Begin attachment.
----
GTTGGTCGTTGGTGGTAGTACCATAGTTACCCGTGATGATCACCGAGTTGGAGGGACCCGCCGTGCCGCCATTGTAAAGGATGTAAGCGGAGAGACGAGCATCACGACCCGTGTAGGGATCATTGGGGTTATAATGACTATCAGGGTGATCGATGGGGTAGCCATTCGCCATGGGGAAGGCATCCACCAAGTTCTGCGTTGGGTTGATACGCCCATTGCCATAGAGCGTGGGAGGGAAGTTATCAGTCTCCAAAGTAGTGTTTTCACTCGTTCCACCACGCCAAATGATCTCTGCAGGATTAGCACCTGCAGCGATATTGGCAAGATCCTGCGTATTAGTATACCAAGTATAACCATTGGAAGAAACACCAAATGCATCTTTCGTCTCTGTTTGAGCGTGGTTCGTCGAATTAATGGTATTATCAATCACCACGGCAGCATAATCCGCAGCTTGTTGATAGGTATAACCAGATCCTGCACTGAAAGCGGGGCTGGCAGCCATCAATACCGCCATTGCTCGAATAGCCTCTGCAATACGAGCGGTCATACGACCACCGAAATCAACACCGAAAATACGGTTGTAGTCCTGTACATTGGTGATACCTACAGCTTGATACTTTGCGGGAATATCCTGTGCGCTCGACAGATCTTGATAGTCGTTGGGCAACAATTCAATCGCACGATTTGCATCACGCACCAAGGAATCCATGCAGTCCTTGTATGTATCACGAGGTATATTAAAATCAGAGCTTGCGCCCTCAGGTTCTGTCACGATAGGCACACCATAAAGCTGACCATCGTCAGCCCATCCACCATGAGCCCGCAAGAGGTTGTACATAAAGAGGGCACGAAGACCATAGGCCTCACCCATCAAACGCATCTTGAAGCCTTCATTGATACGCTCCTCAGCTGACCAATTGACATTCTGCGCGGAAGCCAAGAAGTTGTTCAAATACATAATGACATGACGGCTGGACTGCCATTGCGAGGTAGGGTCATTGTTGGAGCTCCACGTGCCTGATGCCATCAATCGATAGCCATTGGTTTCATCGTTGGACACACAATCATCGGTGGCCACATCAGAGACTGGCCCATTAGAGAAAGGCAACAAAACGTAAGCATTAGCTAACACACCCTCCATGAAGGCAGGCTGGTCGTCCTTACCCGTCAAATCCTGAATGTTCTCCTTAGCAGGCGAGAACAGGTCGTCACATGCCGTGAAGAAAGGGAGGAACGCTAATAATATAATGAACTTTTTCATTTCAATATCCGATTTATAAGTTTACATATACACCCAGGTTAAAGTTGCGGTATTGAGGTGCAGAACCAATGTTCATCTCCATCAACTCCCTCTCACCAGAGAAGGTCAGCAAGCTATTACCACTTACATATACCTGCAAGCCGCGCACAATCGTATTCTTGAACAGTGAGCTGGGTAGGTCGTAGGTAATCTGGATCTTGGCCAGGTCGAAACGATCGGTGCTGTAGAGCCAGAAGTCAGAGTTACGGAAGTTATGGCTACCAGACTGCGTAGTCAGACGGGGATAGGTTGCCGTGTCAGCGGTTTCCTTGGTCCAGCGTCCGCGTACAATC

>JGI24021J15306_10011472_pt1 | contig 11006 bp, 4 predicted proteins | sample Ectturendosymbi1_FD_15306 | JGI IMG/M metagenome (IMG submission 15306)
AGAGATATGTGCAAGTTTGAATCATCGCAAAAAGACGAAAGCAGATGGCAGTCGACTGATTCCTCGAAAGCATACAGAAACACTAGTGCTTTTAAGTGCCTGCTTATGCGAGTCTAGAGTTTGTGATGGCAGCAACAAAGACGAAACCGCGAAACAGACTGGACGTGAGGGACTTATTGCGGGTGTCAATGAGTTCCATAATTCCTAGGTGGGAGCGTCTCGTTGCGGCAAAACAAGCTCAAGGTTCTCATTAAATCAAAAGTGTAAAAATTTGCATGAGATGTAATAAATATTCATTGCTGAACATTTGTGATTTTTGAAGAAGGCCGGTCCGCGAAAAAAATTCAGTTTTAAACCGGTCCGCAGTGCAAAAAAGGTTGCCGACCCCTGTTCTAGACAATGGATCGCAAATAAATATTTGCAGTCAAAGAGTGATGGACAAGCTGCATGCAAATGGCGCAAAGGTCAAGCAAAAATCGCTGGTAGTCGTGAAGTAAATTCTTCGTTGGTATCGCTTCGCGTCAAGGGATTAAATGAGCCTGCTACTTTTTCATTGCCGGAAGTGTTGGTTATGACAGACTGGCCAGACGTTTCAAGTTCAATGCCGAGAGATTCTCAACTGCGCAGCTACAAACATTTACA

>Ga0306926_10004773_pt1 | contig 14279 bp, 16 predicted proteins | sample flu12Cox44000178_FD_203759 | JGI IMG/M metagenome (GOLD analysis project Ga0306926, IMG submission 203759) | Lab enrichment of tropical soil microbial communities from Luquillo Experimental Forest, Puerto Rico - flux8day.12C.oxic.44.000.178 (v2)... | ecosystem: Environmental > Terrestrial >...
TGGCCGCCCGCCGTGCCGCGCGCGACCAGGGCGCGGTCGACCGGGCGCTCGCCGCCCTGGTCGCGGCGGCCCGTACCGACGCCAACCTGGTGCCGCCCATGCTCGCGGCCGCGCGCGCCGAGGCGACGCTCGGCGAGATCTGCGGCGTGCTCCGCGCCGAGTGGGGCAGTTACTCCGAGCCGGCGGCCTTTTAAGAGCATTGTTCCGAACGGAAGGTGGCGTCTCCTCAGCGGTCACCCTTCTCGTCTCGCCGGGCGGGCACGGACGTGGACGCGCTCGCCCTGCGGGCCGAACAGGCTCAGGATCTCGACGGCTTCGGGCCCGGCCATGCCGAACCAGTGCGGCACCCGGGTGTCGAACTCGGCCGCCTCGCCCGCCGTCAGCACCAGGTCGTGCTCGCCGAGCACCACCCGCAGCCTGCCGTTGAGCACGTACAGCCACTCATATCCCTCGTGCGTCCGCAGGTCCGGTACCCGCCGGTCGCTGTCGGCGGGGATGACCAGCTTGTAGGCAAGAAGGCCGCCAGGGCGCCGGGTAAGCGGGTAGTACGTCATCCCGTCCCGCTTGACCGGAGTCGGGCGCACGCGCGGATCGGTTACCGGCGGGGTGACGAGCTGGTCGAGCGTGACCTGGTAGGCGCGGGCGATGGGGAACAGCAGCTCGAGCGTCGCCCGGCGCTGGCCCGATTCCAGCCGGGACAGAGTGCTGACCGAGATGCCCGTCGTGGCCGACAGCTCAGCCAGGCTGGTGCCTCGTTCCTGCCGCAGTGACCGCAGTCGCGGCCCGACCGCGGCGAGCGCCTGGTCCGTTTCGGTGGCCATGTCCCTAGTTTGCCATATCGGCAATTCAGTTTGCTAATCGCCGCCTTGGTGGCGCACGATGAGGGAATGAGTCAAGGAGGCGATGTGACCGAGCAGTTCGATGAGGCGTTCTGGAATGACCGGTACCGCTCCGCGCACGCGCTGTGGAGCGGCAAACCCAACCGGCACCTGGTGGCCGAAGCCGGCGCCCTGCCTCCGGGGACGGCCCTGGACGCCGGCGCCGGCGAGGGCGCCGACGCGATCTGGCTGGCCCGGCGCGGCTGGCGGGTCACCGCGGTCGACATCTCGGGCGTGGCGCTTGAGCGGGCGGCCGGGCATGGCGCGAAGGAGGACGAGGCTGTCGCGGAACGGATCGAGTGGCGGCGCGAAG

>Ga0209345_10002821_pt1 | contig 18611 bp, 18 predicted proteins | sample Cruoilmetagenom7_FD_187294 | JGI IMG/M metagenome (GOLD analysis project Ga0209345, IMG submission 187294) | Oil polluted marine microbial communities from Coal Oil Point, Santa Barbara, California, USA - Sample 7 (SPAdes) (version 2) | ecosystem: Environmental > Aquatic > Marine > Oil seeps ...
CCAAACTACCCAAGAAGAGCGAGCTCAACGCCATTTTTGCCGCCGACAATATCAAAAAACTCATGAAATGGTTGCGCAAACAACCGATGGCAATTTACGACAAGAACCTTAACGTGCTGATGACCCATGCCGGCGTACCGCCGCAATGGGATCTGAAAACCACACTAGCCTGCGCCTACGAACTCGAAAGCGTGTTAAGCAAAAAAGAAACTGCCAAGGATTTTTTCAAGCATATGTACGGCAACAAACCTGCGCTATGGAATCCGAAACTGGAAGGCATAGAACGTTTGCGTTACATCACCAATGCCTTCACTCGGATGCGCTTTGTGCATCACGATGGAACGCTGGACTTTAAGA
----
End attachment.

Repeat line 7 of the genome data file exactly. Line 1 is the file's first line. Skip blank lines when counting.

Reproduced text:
CCAAACTACCCAAGAAGAGCGAGCTCAACGCCATTTTTGCCGCCGACAATATCAAAAAACTCATGAAATGGTTGCGCAAACAACCGATGGCAATTTACGACAAGAACCTTAACGTGCTGATGACCCATGCCGGCGTACCGCCGCAATGGGATCTGAAAACCACACTAGCCTGCGCCTACGAACTCGAAAGCGTGTTAAGCAAAAAAGAAACTGCCAAGGATTTTTTCAAGCATATGTACGGCAACAAACCTGCGCTATGGAATCCGAAACTGGAAGGCATAGAACGTTTGCGTTACATCACCAATGCCTTCACTCGGATGCGCTTTGTGCATCACGATGGAACGCTGGACTTTAAGA